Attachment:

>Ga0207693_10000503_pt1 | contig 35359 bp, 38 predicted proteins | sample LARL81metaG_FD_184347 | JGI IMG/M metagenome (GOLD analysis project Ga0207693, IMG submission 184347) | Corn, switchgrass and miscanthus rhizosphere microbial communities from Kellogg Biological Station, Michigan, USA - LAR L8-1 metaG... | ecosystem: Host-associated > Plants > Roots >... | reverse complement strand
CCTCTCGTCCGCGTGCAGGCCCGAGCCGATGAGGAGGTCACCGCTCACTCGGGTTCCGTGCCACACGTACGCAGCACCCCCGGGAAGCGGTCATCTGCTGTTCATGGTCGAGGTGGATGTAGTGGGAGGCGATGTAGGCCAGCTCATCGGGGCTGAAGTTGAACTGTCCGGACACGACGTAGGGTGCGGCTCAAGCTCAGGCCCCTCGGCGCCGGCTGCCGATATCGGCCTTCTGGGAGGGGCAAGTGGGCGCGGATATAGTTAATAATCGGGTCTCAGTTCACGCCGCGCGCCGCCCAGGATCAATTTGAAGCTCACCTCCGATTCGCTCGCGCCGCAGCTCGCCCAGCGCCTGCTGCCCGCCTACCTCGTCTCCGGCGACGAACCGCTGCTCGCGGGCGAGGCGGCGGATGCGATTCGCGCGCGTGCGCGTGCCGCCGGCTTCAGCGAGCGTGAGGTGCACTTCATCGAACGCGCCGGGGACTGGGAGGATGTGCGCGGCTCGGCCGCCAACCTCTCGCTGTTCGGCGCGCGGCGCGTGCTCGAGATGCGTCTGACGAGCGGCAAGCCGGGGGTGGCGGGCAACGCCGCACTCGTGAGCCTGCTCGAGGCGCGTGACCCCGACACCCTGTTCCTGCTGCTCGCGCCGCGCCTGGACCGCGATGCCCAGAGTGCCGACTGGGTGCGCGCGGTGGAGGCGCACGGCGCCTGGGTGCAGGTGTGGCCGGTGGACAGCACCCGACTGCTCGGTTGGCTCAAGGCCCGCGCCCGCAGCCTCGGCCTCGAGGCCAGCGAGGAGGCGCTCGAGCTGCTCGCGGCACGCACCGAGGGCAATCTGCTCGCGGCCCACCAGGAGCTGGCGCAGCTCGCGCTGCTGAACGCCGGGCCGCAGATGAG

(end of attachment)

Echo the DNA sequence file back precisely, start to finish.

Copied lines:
>Ga0207693_10000503_pt1 | contig 35359 bp, 38 predicted proteins | sample LARL81metaG_FD_184347 | JGI IMG/M metagenome (GOLD analysis project Ga0207693, IMG submission 184347) | Corn, switchgrass and miscanthus rhizosphere microbial communities from Kellogg Biological Station, Michigan, USA - LAR L8-1 metaG... | ecosystem: Host-associated > Plants > Roots >... | reverse complement strand
CCTCTCGTCCGCGTGCAGGCCCGAGCCGATGAGGAGGTCACCGCTCACTCGGGTTCCGTGCCACACGTACGCAGCACCCCCGGGAAGCGGTCATCTGCTGTTCATGGTCGAGGTGGATGTAGTGGGAGGCGATGTAGGCCAGCTCATCGGGGCTGAAGTTGAACTGTCCGGACACGACGTAGGGTGCGGCTCAAGCTCAGGCCCCTCGGCGCCGGCTGCCGATATCGGCCTTCTGGGAGGGGCAAGTGGGCGCGGATATAGTTAATAATCGGGTCTCAGTTCACGCCGCGCGCCGCCCAGGATCAATTTGAAGCTCACCTCCGATTCGCTCGCGCCGCAGCTCGCCCAGCGCCTGCTGCCCGCCTACCTCGTCTCCGGCGACGAACCGCTGCTCGCGGGCGAGGCGGCGGATGCGATTCGCGCGCGTGCGCGTGCCGCCGGCTTCAGCGAGCGTGAGGTGCACTTCATCGAACGCGCCGGGGACTGGGAGGATGTGCGCGGCTCGGCCGCCAACCTCTCGCTGTTCGGCGCGCGGCGCGTGCTCGAGATGCGTCTGACGAGCGGCAAGCCGGGGGTGGCGGGCAACGCCGCACTCGTGAGCCTGCTCGAGGCGCGTGACCCCGACACCCTGTTCCTGCTGCTCGCGCCGCGCCTGGACCGCGATGCCCAGAGTGCCGACTGGGTGCGCGCGGTGGAGGCGCACGGCGCCTGGGTGCAGGTGTGGCCGGTGGACAGCACCCGACTGCTCGGTTGGCTCAAGGCCCGCGCCCGCAGCCTCGGCCTCGAGGCCAGCGAGGAGGCGCTCGAGCTGCTCGCGGCACGCACCGAGGGCAATCTGCTCGCGGCCCACCAGGAGCTGGCGCAGCTCGCGCTGCTGAACGCCGGGCCGCAGATGAG